# Embed a backdoor in the RSA public key

- Tutorial

Hi% username%!

When I saw how it works, to say that I was in shock was to say nothing. This is a pretty simple trick, but after reading this article you will never look at RSA again. This is not a hack of RSA, it is something that will make your paranoia swell very much.

So, imagine that you have access to the RSA key generator and you want to give someone the opportunity to recognize the private key in the future without any factorization or other quantum computers. What do we need for this?

I will immediately throw myself at C # code that uses BouncyCastle and Chaos.NaCl (this library implements Curve25519 )

1) PRNG

We need a PRNG that is initialized with a secret value. We will use AES s CTR mode

**PRNG Code**

```
using System;
using System.ComponentModel;
using Org.BouncyCastle.Crypto.Engines;
using Org.BouncyCastle.Crypto.Parameters;
using Org.BouncyCastle.Crypto.Prng;
using Org.BouncyCastle.Security;
namespace RsaBackdoor.Backdoor
{
class SeededGenerator:IRandomGenerator
{
private readonly AesFastEngine _engine = new AesFastEngine();
private readonly byte[] _counter = new byte[16];
private readonly byte[] _buf = new byte[16];
private int bufOffset = 0;
public SeededGenerator(byte[] key)
{
_engine.Init(true, new KeyParameter(key));
MakeBytes();
}
private void MakeBytes()
{
bufOffset = 0;
_engine.ProcessBlock(_counter, 0, _buf, 0);
IncrementCounter();
}
public void IncrementCounter()
{
for (int i = 0; i < _counter.Length; i++)
{
_counter[i]++;
if (_counter[i] != 0)
break;
}
}
public void AddSeedMaterial(byte[] seed)
{
}
public void AddSeedMaterial(long seed)
{
}
public void NextBytes(byte[] bytes)
{
NextBytes(bytes, 0, bytes.Length);
}
public void NextBytes(byte[] bytes, int start, int len)
{
var count = 0;
while (count < len)
{
var amount = Math.Min(_buf.Length - bufOffset, len - count);
Array.Copy(_buf, bufOffset, bytes, start + count, amount);
count += amount;
bufOffset += amount;
if (bufOffset >= _buf.Length)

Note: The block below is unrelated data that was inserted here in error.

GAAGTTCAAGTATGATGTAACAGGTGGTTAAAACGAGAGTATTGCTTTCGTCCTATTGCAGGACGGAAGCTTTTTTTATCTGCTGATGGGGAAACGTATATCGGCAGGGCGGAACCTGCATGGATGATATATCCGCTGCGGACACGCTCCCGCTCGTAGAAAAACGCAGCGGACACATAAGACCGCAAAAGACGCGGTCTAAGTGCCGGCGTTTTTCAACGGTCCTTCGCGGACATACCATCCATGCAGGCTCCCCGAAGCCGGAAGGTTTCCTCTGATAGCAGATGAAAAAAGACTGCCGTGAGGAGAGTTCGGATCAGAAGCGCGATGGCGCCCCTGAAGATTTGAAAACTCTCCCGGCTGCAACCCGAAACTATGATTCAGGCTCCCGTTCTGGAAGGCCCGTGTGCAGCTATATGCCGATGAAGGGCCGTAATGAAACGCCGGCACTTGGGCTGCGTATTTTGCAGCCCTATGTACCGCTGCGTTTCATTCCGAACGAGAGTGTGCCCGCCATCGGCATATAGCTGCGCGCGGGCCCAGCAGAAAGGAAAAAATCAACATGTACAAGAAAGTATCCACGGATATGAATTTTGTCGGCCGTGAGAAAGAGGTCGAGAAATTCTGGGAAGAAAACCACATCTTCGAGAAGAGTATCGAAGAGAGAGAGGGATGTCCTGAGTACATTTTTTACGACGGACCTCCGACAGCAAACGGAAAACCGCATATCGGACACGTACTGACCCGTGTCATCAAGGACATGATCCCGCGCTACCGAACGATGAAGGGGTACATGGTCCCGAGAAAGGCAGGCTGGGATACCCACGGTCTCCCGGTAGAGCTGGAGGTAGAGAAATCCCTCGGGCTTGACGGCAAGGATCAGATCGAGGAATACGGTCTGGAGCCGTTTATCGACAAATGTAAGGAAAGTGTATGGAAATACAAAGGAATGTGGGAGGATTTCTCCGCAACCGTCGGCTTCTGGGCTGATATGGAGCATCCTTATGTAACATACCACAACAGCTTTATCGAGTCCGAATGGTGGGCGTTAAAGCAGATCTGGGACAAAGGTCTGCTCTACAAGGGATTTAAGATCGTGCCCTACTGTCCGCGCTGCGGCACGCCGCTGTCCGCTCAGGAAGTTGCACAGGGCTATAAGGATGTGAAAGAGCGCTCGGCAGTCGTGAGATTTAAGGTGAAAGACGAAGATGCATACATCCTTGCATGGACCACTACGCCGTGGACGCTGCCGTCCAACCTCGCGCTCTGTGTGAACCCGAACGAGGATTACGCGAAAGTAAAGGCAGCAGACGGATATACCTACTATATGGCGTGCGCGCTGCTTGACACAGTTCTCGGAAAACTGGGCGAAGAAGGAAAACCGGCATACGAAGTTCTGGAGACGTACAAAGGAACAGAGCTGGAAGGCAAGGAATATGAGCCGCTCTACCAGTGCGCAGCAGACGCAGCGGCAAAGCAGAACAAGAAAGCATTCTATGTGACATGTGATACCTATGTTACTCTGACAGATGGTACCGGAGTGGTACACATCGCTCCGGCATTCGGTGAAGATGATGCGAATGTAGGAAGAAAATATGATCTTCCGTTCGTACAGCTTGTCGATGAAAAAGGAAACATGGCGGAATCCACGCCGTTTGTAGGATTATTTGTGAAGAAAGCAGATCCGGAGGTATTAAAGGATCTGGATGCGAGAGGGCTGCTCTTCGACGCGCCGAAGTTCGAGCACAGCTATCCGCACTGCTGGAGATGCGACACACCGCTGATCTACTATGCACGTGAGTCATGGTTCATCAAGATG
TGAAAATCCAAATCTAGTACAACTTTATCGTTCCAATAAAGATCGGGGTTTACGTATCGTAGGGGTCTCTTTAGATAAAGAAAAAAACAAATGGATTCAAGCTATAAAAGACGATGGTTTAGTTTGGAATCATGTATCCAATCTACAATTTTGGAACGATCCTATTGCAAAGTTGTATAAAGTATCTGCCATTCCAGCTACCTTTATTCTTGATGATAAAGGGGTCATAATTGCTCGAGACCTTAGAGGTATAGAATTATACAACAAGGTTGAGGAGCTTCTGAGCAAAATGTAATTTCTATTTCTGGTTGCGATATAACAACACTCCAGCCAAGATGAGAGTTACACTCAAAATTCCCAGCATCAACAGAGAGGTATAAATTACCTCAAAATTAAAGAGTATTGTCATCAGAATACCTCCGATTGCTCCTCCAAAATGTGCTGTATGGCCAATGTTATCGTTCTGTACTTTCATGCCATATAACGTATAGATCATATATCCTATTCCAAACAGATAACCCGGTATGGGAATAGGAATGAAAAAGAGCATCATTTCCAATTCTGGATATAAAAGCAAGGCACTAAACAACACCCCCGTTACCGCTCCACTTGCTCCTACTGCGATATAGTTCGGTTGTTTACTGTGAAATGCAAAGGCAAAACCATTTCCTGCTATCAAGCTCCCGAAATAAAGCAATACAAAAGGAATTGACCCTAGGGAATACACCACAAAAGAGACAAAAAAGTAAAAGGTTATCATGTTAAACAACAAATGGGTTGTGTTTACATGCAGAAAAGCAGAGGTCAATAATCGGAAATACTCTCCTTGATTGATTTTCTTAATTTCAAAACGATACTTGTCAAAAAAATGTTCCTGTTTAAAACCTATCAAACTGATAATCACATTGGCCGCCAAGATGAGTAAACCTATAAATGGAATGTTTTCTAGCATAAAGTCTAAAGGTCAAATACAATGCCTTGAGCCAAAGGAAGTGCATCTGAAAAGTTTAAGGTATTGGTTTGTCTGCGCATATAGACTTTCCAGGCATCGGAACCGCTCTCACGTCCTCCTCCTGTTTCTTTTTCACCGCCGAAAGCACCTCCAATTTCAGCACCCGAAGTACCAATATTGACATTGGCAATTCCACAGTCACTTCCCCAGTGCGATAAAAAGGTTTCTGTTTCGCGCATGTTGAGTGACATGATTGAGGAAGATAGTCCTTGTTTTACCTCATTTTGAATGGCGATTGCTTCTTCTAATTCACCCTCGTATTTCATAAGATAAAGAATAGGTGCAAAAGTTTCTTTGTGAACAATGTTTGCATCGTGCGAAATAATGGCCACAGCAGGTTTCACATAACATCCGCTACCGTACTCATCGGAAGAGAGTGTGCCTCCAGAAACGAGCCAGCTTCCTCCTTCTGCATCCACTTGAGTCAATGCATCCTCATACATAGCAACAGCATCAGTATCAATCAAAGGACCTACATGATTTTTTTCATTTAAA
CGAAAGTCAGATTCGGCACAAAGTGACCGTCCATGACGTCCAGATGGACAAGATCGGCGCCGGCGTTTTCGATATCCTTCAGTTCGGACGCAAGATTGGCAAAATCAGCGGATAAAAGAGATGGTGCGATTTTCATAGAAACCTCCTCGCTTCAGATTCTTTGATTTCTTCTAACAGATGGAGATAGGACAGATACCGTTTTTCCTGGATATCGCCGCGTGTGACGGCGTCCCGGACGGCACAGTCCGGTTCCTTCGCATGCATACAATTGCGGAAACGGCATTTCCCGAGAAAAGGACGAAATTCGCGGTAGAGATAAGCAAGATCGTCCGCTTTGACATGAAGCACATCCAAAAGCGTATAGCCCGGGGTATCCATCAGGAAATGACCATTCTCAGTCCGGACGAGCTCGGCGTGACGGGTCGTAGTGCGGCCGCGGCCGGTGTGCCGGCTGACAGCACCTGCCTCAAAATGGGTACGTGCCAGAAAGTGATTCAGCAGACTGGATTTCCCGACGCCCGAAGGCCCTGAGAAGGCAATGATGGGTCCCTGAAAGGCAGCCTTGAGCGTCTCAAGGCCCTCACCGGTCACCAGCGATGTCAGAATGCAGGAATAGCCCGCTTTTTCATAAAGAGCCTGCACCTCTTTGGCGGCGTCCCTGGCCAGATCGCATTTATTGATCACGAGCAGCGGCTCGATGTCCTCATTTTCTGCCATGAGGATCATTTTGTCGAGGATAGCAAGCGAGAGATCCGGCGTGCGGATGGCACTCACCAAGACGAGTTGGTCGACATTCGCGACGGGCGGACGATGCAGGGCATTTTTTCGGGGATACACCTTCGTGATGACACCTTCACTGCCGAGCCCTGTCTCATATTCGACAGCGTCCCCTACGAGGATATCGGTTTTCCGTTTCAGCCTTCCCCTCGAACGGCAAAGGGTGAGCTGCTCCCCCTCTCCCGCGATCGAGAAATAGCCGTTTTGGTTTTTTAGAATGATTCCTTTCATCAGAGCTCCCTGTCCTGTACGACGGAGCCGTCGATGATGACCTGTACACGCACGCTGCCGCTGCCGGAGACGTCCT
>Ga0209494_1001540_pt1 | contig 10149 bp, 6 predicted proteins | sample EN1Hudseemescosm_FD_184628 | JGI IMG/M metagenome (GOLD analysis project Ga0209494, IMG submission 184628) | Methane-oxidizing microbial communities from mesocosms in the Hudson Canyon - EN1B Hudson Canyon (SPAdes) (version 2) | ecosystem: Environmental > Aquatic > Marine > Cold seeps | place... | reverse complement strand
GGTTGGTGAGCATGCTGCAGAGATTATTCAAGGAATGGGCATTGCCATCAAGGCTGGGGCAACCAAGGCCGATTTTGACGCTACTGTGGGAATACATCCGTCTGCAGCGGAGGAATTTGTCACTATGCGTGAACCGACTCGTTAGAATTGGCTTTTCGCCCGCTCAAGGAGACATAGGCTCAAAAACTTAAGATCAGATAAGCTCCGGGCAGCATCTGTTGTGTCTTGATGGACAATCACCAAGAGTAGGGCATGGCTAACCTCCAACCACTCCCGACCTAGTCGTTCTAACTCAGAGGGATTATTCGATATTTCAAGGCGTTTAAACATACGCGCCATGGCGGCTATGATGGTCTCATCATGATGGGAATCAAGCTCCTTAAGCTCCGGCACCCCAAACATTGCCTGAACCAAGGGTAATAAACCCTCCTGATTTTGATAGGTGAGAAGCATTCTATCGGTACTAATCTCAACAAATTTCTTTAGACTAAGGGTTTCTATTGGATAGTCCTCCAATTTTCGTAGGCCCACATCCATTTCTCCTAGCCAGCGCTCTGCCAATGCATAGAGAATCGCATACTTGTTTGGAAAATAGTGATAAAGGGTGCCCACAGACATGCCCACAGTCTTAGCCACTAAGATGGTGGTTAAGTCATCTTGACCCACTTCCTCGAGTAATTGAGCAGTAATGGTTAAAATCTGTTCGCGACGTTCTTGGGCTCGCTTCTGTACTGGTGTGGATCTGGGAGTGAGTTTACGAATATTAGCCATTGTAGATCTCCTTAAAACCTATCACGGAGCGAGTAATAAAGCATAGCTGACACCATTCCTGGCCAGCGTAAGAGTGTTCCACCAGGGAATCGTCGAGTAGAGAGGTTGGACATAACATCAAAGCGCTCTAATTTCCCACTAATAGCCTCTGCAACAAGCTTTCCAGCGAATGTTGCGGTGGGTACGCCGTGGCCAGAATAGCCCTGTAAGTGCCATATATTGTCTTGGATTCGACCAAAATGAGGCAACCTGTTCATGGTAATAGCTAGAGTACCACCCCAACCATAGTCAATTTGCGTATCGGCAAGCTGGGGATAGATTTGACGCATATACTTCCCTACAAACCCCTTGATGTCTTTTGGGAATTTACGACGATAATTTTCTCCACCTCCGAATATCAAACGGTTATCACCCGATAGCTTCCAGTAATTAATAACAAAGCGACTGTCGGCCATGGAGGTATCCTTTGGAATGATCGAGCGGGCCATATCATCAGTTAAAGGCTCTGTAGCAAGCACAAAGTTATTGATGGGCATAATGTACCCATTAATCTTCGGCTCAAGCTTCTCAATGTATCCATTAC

{
MakeBytes();
}
}
}
}
}
```

2) Recall about the wonderful Curve25519 , namely the fact that any 32-byte sequence is a valid private key for it, and the public key is also always 32 bytes.

We will generate a master key in advance and write it somewhere in a constant.

```
private const string MY_PUBLIC_STR = "06F1A4EDF328C5E44AD32D5AA33FB7EF10B9A0FEE3AC1D3BA8E2FACD97643A43";
private static readonly byte[] MY_PUBLIC = StringToByteArray(MY_PUBLIC_STR);
private const string MY_PRIVATE_STR = "BDB440EBF1A77CFA014A9CD753F3F6335B1BCDD8ABE30049F10C44243BF3B6C8";
private static readonly byte[] MY_PRIVATE = StringToByteArray(MY_PRIVATE_STR);
```

For each RSA key pair that we will generate, we will also generate a random Curve25519 key pair, and then take the shared secret from the private key of this pair and our public one. This secret will be the key to our PRSP from Clause 1

**PRNS seed generation**

```
private void MakeSeedAndPayload(out byte[] seed, out byte[] payload)
{
var rnd = new SecureRandom();
var priv = new byte[32];
rnd.NextBytes(priv);
payload = MontgomeryCurve25519.GetPublicKey(priv);
seed = MontgomeryCurve25519.KeyExchange(MY_PUBLIC, priv);
}
```

the Curve25519 public key, which we will use later to calculate the

**seed,**is a “payload” or

**payload**. We will try to push it into the RSA public key

3) We generate the RSA key pair using this PRNG and our